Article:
Exodus of Russians after the mobilization: “I feel lucky, but I fear for my family, which is still in Russia”


Some 6,000 Russians entered Finland on Thursdayaccording to Matti Pitkäniitty, head of the Border Guard’s International Affairs Unit. The flow has doubled since Putin’s mobilization announcement. The queues of cars were repeated yesterday at the Vaalimaa and Nuijamaa passes and the Helsinki Government announced that a committee made up of the president, the prime minister and the affected ministers has decided reduce to a tenth the granting of visas for the “serious damage that these entries cause to the international position of Finland”. “Those who enter Finland now are few in relation to those who are leaving in total, they are only wealthy citizens with a Schengen visa,” explains Ivan, a 35-year-old economist who has lived in Berlin since before the war, “if what you are looking for is deserting soldiers or young people fleeing forced recruitment, you have to go to the border of Kazakhstan«. He learns about this route from his 28-year-old cousin Igor, who has chosen this escape route and hopes to reach Berlin via the Balkans, perhaps in two or three months. Ivan is not afraid: “the worst thing that can happen here is that they ask me for my military documentation and because I’m away I could ask for a postponement.” “By the time the deadline is met, there will be negotiations and the nightmare will end,” he trusts in the end of the war, while he remains in contact with many Russians his age who are mostly looking for a way to escape.

The Kremlin spokesman, Dmitri Peskov, yesterday interpreted this exodus by saying that “somehow, it can be understood that in the first hours after the announcement, and even the first day after, there was a hysterical and extremely emotional reactionbecause there really wasn’t enough information.”

Situation “under partial control” in Kazakhstan

The departure of Russians from the country affects neighboring former Soviet republics. Kazakhstan yesterday confirmed the increase in entries in the last 48 hours. “The situation is under partial control”, reported the border guard in Astana, “at least the traffic is not as intense as in Armenian and Georgianin the South Caucasus. These destinations are especially popular because Russians do not need a visa there. The Kazakhstan Foreign Ministry has complained in a statement that “the stability of our state, under the turbulent conditions around it, is being seriously tested” and the Armenian Prime Minister, Nikol Pashinyan, has warned that the influx of refugees is having serious consequences on rental prices and home ownership. “We believe that our citizens show wisdom and remain faithful to the traditions of hospitality”, he said, with the “hope that the country’s infrastructure and services sector will be able to cope with the tasks imposed by immigration”.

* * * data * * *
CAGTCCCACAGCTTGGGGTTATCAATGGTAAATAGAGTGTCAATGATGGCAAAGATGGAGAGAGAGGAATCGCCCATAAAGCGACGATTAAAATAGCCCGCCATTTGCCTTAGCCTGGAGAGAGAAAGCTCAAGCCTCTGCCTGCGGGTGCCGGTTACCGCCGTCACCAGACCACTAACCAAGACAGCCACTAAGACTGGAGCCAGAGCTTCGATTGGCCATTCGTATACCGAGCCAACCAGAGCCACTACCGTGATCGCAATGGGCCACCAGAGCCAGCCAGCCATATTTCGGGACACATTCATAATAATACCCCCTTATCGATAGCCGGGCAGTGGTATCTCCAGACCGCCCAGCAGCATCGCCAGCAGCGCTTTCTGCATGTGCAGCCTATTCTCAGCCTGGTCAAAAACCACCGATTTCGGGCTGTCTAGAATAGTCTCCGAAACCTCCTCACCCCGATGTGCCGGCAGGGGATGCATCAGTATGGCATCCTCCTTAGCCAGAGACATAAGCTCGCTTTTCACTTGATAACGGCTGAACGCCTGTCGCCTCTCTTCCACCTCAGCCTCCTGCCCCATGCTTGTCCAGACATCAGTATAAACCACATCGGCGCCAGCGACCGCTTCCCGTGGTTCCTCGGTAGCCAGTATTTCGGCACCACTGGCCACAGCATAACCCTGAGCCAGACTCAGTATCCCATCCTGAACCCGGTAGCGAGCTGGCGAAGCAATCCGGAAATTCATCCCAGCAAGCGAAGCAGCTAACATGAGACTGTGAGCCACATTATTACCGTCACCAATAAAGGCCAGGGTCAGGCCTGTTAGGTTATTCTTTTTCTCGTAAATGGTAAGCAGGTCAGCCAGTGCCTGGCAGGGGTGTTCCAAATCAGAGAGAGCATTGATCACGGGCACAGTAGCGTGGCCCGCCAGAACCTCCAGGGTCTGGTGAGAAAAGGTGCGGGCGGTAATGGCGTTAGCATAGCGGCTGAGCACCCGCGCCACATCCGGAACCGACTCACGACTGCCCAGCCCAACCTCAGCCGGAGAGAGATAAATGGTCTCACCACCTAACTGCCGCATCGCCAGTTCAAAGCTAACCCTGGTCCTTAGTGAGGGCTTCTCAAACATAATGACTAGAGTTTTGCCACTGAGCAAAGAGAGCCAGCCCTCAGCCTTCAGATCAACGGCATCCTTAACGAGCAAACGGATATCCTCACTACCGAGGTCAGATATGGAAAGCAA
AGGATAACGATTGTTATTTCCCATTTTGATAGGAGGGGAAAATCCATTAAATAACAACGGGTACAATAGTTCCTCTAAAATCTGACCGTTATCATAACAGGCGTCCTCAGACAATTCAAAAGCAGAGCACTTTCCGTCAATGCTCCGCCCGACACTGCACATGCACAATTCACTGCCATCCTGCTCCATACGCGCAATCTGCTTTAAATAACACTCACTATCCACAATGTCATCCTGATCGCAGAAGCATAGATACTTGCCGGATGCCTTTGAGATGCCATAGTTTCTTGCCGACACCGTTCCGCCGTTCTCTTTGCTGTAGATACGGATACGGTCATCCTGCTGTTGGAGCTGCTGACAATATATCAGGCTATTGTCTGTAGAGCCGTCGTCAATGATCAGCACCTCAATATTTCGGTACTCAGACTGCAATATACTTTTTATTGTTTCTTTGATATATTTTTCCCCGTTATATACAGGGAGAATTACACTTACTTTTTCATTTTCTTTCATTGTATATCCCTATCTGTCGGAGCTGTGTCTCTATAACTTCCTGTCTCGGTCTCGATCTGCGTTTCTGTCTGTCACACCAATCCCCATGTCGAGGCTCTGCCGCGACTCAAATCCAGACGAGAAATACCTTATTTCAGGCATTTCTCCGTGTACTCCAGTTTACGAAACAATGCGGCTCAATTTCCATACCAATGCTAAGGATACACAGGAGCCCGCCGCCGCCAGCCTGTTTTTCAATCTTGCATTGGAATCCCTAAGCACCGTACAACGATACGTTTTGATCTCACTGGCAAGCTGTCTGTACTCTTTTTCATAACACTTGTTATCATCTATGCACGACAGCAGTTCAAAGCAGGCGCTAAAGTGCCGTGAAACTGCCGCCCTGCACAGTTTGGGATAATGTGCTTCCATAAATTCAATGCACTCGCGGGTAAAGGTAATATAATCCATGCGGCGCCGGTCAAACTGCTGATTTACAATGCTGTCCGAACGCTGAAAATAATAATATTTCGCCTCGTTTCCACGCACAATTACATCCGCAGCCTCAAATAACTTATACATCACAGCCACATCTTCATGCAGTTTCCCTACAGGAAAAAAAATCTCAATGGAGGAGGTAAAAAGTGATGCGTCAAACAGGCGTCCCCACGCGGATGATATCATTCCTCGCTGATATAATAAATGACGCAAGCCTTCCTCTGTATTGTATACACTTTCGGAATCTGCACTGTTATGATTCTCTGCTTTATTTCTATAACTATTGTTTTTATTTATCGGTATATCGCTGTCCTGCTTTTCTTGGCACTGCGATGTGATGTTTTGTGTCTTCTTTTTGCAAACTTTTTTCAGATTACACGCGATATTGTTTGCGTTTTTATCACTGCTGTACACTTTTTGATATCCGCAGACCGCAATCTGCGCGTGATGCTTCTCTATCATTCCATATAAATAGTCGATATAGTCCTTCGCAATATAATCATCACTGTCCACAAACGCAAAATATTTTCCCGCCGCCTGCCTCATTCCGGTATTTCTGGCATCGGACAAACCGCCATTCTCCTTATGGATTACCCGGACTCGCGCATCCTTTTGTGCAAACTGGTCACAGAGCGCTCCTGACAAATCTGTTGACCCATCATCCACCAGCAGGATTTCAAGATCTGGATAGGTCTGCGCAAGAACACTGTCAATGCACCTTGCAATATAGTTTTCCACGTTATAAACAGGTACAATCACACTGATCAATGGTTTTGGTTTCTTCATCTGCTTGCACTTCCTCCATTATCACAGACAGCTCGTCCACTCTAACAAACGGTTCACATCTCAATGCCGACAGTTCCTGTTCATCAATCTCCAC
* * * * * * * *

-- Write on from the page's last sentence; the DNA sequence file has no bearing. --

The 23-year-old son of a contractor and computer science student, who does not give his name to avoid reprisals, has been very lucky. He managed to leave for Finland last Thursday and yesterday he flew to Paris, to take refuge in a residence that his parents own in the south of France. I feel lucky, but I fear for my family, who have stayed in Russia. I am also concerned about the situation of many other young Russians my age, those who stay and those who manage to leave but have nowhere to go,” he says, “somehow the Russian people had accepted a tacit pact with the Kremlin , we could continue with our lives while they acted freely on the international stage, but Putin has broken that pact and there now everything is chaos ».

“They are lying to us”

“We are concerned about the safety and health of many Russian citizens who are leaving the country in any way,” says Irina Hofmann, a Russian married to a German and a resident of Munich. In her environment, there is a lot of fear. Many of her friends on her social networks report that they have already received the call. They go to her in search of information about the possibility of requesting asylum in this country. «More than a partial mobilization, it looks like a general mobilization, because there are hardly any exceptions‘, he says, ‘and many Russians are now trying to leave the country as quickly as possible.’ “I happen to have a category B2 military ID card, so I will be drafted last, it will give me time to get out,” writes his friend Alexander, 22, a video editor, who has planned his trip through Mongolia, «but most of those I know have already received the call, they do not seem like the 1% but many more, they are lying to us and everyone is afraid, both men and women».

«I’m afraid they’ll approach me on the street, I don’t leave the house. I still don’t know what to do. I have no money to leave the country. I don’t think they can give me a humanitarian visa either,” Kirill, a 30-year-old artist, sees the impasse. “My family has fled to Montenegro, but I have to stay in Moscow for work, we can’t be without income,” explains Yegor, a 24-year-old YouTube producer, “but obviously I’ll have to find a way to get away from here as soon as possible.” possible”.

“The danger of being caught on the street and taken to the ranks, or the risk of being served with the citation and not being able to escape from the bureaucratic apparatus, because they record and update your data, is very high,” confirms Konstantin, correspondent in Berlin from various Russian media, 35 years old, «the Government has frozen society with the announcement of the mobilization and there is great tension. Most likely, there will be some insignificant event that triggers an anti-war demonstration or a wave of protests, like in Iran, “he predicts.

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